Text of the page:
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Walt Disney


5 December 1901 – 15 December 1966 (Aged 65)

Disney was an American entrepreneur and animation pioneer, who developed what is now one of the most famous companies in the world today.

Originally an illustrator, Disney moved from Chicago to California in his early twenties and started Disney Brothers Studios with his older brother, Roy.

Walt created the character of Mickey Mouse in 1928, who he voiced himself until 1947. His 1932 cartoon ‘Flowers and Trees’ won him the first of his 22 Academy Awards.

In 1937, after four years in production and running well over budget, Disney released ‘Snow White and the Seven Dwarfs’, which went to become the most successful film at the time.

This sparked a golden era for Disney’s animated films, which saw ‘Pinocchio’, ‘Bambi’, ‘Dumbo’, ‘Cinderella’, and ‘Fantasia’ released by 1950. These were later followed by ‘Mary Poppins’ in 1964.

Disney ventured into the theme park industry, opening Disneyland in Anaheim, California, in 1955.

Though five other Disney theme parks have been opened around the world, Disney only lived to see the original park being brought to life.

After being a heavy smoker for much of his life, Disney died from lung cancer at the age of 65.

Lenny Bruce


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13 October 1925 – 3 August 1966 (Aged 40)

Bruce was a renowned, outspoken American comedian.

His 1964 trial, and subsequent conviction, for obscenity, is seen as a landmark case for freedom of speech in the United States.

He was posthumously pardoned by New York Governor, George Pataki, in 2003.

Having suffered from drug addiction during his life, Bruce died from a morphine overdose at the age of 40.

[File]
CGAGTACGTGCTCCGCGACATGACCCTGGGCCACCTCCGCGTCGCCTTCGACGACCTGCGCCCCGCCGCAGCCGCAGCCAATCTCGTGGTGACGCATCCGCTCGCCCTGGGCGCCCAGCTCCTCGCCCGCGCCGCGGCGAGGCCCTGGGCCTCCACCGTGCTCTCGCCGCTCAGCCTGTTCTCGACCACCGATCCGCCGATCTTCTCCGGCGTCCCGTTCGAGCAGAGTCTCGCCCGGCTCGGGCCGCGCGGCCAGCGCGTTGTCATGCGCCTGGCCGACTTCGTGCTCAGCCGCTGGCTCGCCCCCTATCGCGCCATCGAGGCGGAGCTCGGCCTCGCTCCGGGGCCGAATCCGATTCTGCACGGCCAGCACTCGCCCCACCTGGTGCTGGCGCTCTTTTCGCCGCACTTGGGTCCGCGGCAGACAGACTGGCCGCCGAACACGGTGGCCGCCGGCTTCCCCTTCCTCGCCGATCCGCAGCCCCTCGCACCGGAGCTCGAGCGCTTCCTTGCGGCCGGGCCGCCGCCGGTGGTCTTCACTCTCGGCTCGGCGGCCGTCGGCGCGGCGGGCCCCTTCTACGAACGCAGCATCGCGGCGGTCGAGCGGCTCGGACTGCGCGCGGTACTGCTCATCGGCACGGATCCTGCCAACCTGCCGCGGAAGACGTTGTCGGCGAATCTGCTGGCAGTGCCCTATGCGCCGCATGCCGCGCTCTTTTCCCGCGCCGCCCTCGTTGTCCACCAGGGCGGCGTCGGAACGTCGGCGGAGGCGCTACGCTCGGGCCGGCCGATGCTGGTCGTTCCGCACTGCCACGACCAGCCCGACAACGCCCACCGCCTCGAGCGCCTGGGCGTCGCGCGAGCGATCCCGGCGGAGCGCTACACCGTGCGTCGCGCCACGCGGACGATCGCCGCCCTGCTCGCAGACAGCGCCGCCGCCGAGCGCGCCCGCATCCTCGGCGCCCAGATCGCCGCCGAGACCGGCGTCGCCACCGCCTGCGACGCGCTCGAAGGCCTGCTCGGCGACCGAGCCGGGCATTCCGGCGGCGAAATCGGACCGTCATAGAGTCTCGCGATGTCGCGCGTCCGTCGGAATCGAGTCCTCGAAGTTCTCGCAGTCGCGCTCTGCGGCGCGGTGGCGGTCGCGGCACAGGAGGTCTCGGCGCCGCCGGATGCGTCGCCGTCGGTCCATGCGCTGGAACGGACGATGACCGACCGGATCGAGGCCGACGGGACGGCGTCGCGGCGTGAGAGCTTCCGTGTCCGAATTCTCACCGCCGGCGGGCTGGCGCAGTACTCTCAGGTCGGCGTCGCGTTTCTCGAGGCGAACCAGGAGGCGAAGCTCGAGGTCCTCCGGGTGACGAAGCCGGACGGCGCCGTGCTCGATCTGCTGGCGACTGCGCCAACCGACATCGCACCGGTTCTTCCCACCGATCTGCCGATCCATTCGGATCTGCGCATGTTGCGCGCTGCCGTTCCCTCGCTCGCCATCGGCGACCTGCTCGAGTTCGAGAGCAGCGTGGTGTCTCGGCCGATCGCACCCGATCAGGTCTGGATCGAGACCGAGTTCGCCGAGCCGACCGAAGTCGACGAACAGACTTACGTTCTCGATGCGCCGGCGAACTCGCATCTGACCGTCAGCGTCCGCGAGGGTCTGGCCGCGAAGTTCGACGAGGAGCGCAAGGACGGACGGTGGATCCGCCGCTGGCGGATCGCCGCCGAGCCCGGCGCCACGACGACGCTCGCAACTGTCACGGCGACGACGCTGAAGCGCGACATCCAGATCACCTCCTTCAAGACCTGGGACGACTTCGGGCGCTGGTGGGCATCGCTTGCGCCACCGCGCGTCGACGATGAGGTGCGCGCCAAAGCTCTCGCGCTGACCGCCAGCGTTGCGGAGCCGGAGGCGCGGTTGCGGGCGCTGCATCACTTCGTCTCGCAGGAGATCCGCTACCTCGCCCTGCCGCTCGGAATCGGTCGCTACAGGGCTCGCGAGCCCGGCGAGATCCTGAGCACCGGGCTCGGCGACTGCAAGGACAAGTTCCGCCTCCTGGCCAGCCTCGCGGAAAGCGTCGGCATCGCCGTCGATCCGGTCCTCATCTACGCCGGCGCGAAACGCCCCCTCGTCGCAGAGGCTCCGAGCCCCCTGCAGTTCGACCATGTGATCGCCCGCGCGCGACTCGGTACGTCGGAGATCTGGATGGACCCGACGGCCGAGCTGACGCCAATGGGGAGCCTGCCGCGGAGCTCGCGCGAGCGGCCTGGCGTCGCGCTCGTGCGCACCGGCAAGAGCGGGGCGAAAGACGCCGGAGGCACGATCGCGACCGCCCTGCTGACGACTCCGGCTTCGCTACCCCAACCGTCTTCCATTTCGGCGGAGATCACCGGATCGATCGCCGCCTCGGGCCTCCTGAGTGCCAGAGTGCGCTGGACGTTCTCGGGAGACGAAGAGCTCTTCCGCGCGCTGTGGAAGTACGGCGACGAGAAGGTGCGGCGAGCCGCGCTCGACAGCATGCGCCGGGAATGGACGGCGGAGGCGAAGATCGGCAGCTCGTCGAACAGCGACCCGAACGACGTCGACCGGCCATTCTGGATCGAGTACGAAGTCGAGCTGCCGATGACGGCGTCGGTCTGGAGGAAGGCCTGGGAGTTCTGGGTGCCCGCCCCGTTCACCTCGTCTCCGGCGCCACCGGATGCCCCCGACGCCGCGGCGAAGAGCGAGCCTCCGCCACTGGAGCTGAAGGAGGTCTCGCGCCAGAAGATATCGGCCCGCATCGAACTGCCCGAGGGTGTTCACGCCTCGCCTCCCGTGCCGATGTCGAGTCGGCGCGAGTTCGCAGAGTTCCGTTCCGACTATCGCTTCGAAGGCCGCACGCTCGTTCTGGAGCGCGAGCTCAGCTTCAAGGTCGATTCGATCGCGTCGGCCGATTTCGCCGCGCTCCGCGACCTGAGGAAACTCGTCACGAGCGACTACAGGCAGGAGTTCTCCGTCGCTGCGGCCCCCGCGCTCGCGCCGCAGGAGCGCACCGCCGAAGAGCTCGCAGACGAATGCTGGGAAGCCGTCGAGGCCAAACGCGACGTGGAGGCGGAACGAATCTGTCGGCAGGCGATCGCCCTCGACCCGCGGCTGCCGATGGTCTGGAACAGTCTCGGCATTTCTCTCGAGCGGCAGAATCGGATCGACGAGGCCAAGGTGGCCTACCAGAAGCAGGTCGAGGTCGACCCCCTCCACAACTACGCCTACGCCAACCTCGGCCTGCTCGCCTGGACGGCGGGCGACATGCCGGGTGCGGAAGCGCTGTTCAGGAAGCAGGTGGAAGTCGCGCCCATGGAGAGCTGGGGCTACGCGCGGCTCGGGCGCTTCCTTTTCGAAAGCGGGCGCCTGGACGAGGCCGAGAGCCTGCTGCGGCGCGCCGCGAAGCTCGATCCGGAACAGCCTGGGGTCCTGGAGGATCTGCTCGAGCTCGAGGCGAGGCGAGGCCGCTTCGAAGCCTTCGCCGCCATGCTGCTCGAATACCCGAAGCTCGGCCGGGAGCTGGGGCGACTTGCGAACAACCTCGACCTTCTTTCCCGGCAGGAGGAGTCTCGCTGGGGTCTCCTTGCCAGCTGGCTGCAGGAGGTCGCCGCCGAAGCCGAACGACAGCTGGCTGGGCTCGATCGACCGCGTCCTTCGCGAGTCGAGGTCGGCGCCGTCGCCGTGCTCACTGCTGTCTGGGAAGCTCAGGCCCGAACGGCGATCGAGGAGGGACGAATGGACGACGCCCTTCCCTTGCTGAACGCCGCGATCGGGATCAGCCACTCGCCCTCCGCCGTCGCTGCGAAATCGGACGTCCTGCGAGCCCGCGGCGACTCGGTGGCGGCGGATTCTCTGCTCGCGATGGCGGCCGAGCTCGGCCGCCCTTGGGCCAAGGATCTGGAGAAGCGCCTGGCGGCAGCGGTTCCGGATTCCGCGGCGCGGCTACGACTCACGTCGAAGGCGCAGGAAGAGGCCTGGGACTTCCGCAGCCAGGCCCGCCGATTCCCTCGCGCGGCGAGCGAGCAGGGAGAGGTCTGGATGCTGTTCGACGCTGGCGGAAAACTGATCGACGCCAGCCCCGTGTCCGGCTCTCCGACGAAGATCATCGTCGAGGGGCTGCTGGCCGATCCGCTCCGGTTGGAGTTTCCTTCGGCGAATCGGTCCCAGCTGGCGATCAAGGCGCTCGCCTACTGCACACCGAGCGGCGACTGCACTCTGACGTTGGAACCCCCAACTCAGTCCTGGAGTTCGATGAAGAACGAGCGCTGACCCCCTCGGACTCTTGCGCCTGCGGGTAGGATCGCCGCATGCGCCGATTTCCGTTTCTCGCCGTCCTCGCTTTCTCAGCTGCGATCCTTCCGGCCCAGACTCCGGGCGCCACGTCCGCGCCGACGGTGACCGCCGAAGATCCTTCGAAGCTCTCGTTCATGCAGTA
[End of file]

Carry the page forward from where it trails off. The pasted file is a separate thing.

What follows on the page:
His style of comedy opened the door for future generations and has seen him consistently voted one of the greatest comedians of all time.

Buster Keaton


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4 October 1895 – 1 February 1966 (Aged 70)

Buster Keaton was one of America’s most famous and celebrated actor-directors of the silent-film era, enjoying huge success throughout the 1920s.

His 1926 film, The General, is regarded as one of cinema’s greatest ever made.

The advent of ‘the talkies’, as well as his increased dependency on alcohol, saw Keaton’s professional and personal life fall apart.

However, following his third marriage in 1940, Keaton turned his life around and made something of a comeback, without ever reaching the heights of the twenties.

He died of lung cancer in 1966.

Keaton is now seen as one of the most influential and talented actors in movie history, with his directing talents equally celebrated.

Elizabeth Arden


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31 December 1884 – 18 October 1966 (Aged 81)

(Some argue her date of birth was 1878)

Born Florence Nightingale Graham, before changing her name, Arden was a Canadian-born American entrepreneur, who developed a cosmetics empire.

At the height of Arden’s success, her brand was one of the most recognizable in the world, which made her one of the wealthiest people in the world at the time.

It was not until after her death that her age was revealed publicly, playing into her marketing philosophy of creating timeless beauty.